Software Defined Networking Explained
Tyler Smith of Telarus dives deep into Software Defined Networking below to help you better understand why it is becoming all the rave as of late and how to leverage it.
Traditional WAN Challenge
People lean towards an MPLS network because it provides interconnectivity with Quality of Service and Security. The other consideration is the cost. It is probably the most expensive bandwidth you can buy. For instance, a T-1 MPLS might average around $300 for a single meg and a half.
Internet with VPN Challenge
Some folks have turned to Internet as a solution with VPN over the top of that. This solution does solve some of the bandwidth constraint problems, as you can bring in more internet access and have additional bandwidth and layer on VPN to securely get traffic from one location to another. The challenges are the inability to protect certain types of traffic over anything else when it is Internet based. Firewall, router, VPN configuration, branch heavy equipment, and configuration are also required. Still, the benefit is a low-cost high-bandwidth, albeit you can’t prioritize traffic over the top of it.
SDN created Hybrid WAN
The industry is shifting towards software defined networking. It is also known by several other buzz words like just SDN or Hybrid WAN. SDN gives you the look and feel of what an MPLS solution brings to the table, with the ability to prioritize certain traffic over another. It’s configuration adjustment is more simplified than a traditional router switch. You can also bring significantly more bandwidth for about the same money you would spend on a traditional network. Here are the main benefits at a glance:
* Enterprise-grade Performance
* Rapid Branch Deployment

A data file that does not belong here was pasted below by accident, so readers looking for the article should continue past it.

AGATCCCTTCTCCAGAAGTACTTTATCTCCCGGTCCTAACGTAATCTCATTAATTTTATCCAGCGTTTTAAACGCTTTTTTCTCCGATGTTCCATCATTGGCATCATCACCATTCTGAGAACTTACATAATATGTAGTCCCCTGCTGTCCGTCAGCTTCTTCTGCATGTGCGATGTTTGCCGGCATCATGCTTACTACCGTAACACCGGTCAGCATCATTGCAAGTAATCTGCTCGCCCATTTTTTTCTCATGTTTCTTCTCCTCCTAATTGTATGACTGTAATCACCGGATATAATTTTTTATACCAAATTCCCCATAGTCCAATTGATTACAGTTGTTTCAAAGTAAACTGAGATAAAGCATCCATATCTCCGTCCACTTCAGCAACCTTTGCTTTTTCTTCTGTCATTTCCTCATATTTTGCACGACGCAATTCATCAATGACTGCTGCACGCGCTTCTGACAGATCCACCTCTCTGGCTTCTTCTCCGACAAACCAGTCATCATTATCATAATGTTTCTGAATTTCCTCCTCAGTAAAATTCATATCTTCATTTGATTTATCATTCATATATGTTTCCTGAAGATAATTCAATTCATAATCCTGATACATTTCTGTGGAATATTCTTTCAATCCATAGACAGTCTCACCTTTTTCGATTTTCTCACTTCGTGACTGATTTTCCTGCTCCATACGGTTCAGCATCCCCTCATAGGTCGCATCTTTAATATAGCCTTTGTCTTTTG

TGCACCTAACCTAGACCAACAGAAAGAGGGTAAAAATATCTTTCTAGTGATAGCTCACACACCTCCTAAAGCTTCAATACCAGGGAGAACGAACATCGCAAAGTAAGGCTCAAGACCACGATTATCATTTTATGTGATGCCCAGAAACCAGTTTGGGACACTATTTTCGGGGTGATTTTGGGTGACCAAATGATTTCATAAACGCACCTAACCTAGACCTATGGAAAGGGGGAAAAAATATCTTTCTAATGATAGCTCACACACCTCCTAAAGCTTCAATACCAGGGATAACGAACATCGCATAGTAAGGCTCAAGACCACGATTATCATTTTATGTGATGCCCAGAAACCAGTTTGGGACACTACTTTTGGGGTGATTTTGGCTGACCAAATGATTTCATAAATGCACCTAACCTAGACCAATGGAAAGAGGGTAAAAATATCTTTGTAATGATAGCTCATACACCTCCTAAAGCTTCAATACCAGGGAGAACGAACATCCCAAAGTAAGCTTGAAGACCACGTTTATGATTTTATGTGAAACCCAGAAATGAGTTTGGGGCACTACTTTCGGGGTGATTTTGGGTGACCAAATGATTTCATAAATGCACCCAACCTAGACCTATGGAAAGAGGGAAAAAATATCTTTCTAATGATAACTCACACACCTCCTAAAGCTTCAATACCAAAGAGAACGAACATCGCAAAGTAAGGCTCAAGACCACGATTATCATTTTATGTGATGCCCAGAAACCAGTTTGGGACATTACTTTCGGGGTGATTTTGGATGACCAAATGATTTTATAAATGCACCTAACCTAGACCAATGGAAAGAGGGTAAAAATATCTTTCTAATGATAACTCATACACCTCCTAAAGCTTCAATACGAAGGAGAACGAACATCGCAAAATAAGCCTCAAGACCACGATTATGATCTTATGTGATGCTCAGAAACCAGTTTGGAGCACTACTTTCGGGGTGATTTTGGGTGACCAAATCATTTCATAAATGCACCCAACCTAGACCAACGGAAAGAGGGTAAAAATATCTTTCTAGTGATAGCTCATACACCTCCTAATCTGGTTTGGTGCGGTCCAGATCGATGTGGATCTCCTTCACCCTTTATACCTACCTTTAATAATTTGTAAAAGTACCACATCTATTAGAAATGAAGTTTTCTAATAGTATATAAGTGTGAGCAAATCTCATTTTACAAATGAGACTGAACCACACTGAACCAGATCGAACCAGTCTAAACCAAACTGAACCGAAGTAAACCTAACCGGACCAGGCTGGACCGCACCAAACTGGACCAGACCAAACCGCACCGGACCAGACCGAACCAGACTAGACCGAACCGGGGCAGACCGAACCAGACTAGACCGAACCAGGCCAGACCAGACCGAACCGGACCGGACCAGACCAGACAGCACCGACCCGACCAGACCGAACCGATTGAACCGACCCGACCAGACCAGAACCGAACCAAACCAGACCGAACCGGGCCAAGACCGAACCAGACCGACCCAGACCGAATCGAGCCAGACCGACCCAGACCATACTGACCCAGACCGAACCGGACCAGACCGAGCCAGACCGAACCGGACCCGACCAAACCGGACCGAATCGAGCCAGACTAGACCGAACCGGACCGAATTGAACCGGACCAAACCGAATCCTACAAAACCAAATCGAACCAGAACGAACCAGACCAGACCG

* Cost-Effective Delivery Model
Software Defined WAN from Branch
At a high-level, the image below shows what an SDN WAN looks like. Instead of bringing in an MPLS network into a branch location, you can bring in two diverse internet connections. One is delivered on a cable modem with 50 megs of bandwidth, and the secondary a 4G router. In an SDN environment, a router is placed on the edge to provide a couple of features:
* Brings together the two connections
* Load balancing
* Proactive analysis of what is happening on that network
* Creates the ability to do a VPN for office Internet connectivity to connect branches to headquarters
* Because it is internet based, traffic that is destined for the internet can hop off right there
By application and by destination, this software can make intelligent routing decisions. Thus, if you have traffic destined for Office 365, it will decide if the cable or the 4G path is best, based on who has the best peering and who is the closest. Voice and video can be prioritized whether is outgoing or incoming. You can create a quality of service policy on both sides giving you end to end performance control that you would expect. So yes, you can get the performance of an MPLS solution with an SDN WAN solution even though it’s over an internet connection. Internet service is readily available and very cost effective as opposed to MPLS environments.
SDN Unified Communication Features
With voice or IP communications, the ability to prioritize traffic is important. An SDN router keeps calls up and functioning in the event of any congestion, even Internet-based congestion. The router will duplicate the voice traffic and keep a secondary stream ready to go, so if it degrades while flowing on the primary connection, it will instantaneously flow over to the secondary connection and keep the call alive.
* Application Recognition and Quality of Service Policy